ㅅ, ㅆ
ㅇ (vowel-initial)

By consulting this chart, you can see why words like 사랑해요 are high:

사랑해요 [sa.ɾaŋ.ɦe.jo]

While 감사해요 starts low:

감사해요 [kʰam.sa.ɦe.jo]

Initial lax vs. aspirated stops

In Korean linguistics, lax refers to the consonants ㄱ, ㄷ, ㅈ, and ㅂ; in other words, the “base” forms without any extra additions to make them aspirated (like ㅋ) or tense (like ㄲ).

In modern-day Korean, the distinction between the lax / aspirated pairs ㄱ/ㅋ, ㄷ/ㅌ, ㅈ/ㅊ, and ㅂ/ㅍ is only expressed in the pitch (and not the consonants’ pronunciations), but only when they’re in the first syllable of the word.

In other words, pairs such as ㅂ and ㅍ are actually pronounced exactly the same way at the beginning of a word ([pʰ] with the same amount of aspiration), except that the pitch for ㅍ is higher. For instance, if we compare the words 발 (“leg”) and 팔 (“arm”) when at the beginning of a phrase, they’re pronounced the same, except the pitch patterns differ as follows:

발: Low-initial

발이에요 [pʰa.ɾi.e.jo]

팔: High-initial

팔이에요 [pʰa.ɾi.e.jo]

The only difference is in the pitch. 발 is aspirated just as much as 팔 is, so in order to keep the words distinct, pitch is used instead of consonant aspiration5Technically, according to how tonogenesis typically proceeds, the distinction gradually shifts away from things like voicing and towards pitch as the main carrier of the distinction.. The approximate phonetic transcription (ignoring pitch) for both sentences would be the same [pʰaɾiejo], but speakers can still reliably tell the difference thanks to the difference in pitch.

However, this is only the case for the very first syllable in a phrase. If we add another syllable before 발 or 팔, they are pronounced differently but with the same high pitch (since the second syllable is always high pitch):


내 발이에요 [ne.ba.ɾi.e.jo]


내 팔이에요 [ne.pʰa.ɾi.e.jo]

In this situation, the amount of aspiration is now what differentiates them, so the phonetic transcription for both would be:

  1. 내발이예요: [ne.ba.ɾi.e.jo]6ㅂ here is voiced intervocalically into a [b]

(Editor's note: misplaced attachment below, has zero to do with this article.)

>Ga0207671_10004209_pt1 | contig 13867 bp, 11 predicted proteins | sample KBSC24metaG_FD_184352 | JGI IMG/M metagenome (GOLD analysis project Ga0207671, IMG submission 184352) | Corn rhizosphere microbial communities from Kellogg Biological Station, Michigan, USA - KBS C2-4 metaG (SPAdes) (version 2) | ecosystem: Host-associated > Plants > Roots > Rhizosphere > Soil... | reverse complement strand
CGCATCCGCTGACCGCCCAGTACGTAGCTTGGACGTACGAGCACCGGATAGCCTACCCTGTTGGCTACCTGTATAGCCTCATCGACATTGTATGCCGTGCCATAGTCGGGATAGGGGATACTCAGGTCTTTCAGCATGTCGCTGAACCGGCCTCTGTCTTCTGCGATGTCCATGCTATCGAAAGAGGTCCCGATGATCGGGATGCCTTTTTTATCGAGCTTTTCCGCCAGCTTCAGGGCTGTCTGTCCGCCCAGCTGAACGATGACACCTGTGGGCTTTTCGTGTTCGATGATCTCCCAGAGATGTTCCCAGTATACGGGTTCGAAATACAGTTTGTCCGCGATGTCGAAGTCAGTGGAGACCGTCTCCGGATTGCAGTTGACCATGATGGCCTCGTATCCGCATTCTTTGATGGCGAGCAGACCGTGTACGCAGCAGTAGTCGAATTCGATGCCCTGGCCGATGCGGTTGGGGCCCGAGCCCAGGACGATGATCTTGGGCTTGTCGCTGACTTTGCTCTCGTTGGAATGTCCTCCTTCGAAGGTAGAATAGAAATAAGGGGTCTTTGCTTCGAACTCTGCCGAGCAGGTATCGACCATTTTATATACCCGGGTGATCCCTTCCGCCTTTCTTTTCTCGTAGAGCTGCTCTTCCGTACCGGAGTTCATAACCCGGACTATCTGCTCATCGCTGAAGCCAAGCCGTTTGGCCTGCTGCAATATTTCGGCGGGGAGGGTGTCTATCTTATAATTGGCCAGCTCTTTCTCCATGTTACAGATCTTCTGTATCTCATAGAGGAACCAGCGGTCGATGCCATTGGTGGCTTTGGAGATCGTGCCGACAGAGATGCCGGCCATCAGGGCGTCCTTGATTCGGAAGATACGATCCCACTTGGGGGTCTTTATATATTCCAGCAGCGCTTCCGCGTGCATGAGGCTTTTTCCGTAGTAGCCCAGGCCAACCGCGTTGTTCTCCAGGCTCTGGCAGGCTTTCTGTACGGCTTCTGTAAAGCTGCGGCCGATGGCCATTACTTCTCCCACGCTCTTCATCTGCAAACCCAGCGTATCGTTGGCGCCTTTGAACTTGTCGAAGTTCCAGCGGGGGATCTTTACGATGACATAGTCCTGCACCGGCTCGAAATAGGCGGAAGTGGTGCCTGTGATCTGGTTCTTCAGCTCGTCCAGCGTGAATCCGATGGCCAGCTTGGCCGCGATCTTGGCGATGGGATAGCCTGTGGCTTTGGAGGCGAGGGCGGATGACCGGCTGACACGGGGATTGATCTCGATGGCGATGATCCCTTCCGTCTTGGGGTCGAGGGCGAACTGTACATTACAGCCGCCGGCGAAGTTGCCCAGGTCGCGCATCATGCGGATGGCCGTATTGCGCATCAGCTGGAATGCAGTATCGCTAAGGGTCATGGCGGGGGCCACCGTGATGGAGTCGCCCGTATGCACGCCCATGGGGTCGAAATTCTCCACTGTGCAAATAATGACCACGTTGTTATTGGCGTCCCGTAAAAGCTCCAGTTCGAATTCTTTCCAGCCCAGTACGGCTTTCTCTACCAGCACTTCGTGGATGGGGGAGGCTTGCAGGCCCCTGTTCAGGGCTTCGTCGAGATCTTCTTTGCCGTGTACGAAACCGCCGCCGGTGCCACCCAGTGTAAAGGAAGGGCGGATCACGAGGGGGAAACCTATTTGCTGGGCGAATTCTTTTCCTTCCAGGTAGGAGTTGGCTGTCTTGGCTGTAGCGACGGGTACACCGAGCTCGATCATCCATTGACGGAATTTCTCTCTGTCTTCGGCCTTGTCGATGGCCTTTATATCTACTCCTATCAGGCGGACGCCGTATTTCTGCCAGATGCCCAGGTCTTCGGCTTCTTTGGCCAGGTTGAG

2. 내팔이예요: [ne.pʰa.ɾi.e.jo]7ㅍ stays as [pʰ] in all positions (including between vowels like here)

The two words are now distinct thanks to the [b] / [pʰ] contrast, while the pitch pattern for both sentences is the same.

The key take-aways:

  1. Only in the first syllablelax (ㄱ, ㄷ, ㅂ, ㅈ) consonants sound 100% the same as aspirated (ㅋ, ㅌ, ㅍ, ㅊ) consonants. However, it is still possible to tell which is actually being pronounced due to the pitch being low for lax and high for aspirated.
  2. In any syllable after the first syllable, lax consonants sound different than aspirated consonants (aspirated consonants have the puff of air, while lax consonants are voiced instead), and there are no special pitch rules that treat them differently.

Thus, these two are always distinct, but in some cases, the distinction is clear thanks to the pitch difference (first syllable), and in other cases, it’s a voicing / aspiration distinction.

Words with less than 4 syllables

Words shorter than 4 syllables also have some simple rules that decide which syllables are low and high, and this section will describe those in detail.

3 syllables

For 3-syllable words, the two possible patterns are as follows. They are the same as the 4-syllable patterns, but without the 4th syllable.





Here are some example words with these two pitch patterns:


아니야 [a.ni.ja]


했어요 [he.s͈ʌ.jo]

2 syllables

The patterns for 2-syllable words are as follows8Technically, a low initial like 가 carries with it a LH tone that spreads out over the first few syllables, so 가다 would simply be LH. However, in this post, I’m teaching the patterns with a low (L) boundary tone already affixed (replacing the H of LH) to make the examples easier to understand. See page 62 of Kim 2004 to see how this pattern is described as “LH+L%” (where L% is the boundary tone).:





Some examples of these patterns are:


가다 [kʰa.da]


사다 [sʰa.da]

This also allows for minimal pairs such as 불다 / 풀다 (distinguished just by pitch as described above):


불다 [pʰuɭ.da]


풀다 [pʰuɭ.da]

1 syllable

Lastly, you may also be wondering about 1-syllable words. They’re simply pronounced either low or high, depending on the initial consonant (as with every other word length, nothing new here).






Korean pronunciation rules, particularly word stress/accenting rules can be hard to find good resources on, but it’s crucial to master in order to sound like a natural Korean speaker.

Next time you’re listening to Korean, keep an ear open for these patterns, and as you hear them, you’ll start to internalize them. Thankfully, Korean pronunciation is actually very, very easy to master, because it is 100% rule-bound with virtually no exceptions.

This post is just one in a series I have on Korean pronunciation and intonation, so check out my other posts for more on this subject (coming soon).


  1. Jun, Sun-Ah. “Korean intonational phonology and prosodic transcription.” Prosodic typology: The phonology of intonation and phrasing 1 (2005): 201.
  2. Jun, Sun-Ah. “Intonational phonology of Seoul Korean revisited.” Japanese-Korean Linguistics 14 (2006): 15-26.
  3. Jun, Sun-Ah, and Jihyeon Cha. “High-toned [il] in Seoul Korean Intonation.” ICPhS. 2011.
  4. Kim, Mi-Ryoung, and San Duanmu. ““Tense” and “lax” stops in Korean.” Journal of East Asian Linguistics 13.1 (2004): 59-104.